- David "Skinny Devil" McLean
Originally published at Insane Guitar
This month’s installment of "Insanity 101" has little to do with
shredding; more to do with charging up your creative energy. Let’s take a
look at some classic Western masters of music.
There have been many composers who have used formalized systems as
tools for composing. They range from serious and often complex
methodologies (Schoenberg, Cage, etc.) to little games that toy with
numbers or letters (Bach, Mozart, Stadler, etc.). One game I’d like to
talk about today is one attributed to Mozart.
Wolfgang Amadeus Mozart (1756–1791) was a jolly fellow and had a certain
fondness for not only gambling and drinking, but for (musically)
playing with names and numbers and math puzzles. One such game (perhaps
not really invented by Mozart, but one he certainly would have enjoyed),
published in 1792, was called "Musikalisches Würfelspiel" (Musical Dice
Game). The specifics of this game (like Kimberger’s "The Ever-ready
Composer of Polonaises and Minuets", published some 30-odd years
earlier) can get a bit tedious to describe, so we’ll play a dumbed-down
version of it here.
First, we’ll use our system not for composing entire pieces of music,
but just for little 16 bar exercises. Whether these exercises will focus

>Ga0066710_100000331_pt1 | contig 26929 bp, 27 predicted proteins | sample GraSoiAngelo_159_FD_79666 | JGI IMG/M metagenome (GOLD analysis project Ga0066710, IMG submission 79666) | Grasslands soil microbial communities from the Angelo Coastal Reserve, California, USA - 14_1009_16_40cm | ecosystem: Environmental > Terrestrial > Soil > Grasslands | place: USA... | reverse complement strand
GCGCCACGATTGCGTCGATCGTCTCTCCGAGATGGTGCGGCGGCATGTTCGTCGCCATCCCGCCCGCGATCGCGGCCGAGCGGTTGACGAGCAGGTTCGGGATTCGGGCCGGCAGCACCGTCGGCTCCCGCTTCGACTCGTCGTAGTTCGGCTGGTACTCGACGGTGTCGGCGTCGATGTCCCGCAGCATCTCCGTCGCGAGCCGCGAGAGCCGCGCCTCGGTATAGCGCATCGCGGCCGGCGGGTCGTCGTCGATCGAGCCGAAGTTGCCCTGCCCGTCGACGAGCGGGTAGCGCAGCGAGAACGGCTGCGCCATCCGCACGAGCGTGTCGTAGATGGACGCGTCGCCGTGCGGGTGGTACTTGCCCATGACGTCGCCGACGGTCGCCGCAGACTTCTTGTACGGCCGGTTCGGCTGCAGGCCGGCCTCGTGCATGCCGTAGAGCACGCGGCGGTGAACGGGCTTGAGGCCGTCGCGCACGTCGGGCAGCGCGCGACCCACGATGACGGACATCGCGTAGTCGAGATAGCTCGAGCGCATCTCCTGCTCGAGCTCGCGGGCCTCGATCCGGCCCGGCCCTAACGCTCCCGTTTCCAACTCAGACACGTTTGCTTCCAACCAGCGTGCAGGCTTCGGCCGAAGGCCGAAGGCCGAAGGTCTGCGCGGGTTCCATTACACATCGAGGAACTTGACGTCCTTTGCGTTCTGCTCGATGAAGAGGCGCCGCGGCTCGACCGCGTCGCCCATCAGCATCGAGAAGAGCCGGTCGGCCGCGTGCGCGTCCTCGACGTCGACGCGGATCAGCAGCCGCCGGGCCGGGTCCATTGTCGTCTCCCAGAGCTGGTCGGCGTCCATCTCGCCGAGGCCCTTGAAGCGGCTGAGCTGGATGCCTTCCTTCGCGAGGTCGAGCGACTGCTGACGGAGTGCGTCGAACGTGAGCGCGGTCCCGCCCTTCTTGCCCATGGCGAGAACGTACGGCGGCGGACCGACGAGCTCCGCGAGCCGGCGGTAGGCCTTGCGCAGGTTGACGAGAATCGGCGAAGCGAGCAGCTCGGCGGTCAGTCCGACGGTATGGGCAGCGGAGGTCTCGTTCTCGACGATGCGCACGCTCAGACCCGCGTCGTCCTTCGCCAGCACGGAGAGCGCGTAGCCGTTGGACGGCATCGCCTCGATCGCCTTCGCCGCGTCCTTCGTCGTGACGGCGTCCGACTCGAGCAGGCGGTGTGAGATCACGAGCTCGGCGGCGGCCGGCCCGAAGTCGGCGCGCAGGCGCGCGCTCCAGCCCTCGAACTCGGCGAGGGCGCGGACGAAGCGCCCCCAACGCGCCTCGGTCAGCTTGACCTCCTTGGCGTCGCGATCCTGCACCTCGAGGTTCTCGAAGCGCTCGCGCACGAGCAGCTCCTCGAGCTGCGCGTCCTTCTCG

on blazing scales, shred-fest arpeggios, or simple melodies is up to
you. We’ll break each section up into 1-bar "themes" (a melody, scale
fragment, or arpeggio) and go from there.
Next, you need to compose and write out simple 1-bar themes….try 6 of
them to start. Now assign a number to each one. Then you’ll need to get
one standard 6-sided die (that is singular for dice, right?).
The game is simple: Roll the die and jot down the number. Do this 16
times. Now, say your sequence is "1, 6, 3, 4, 2, 5, 2, 4, 6, 1, 3, 1, 5,
1, 4, 2" – you simply play each theme (smoothly and without hesitation) in the assigned order.
When you get comfortable with this one, try using 2 dice and 12 themes.
In later installments of "Insanity 101", we’ll discuss other games (like
Bach’s Tone Painting and another game of Mozart’s, often called
"Musical Game in C"), but for now, immerse yourself in this game and see where it takes you.
See you next time!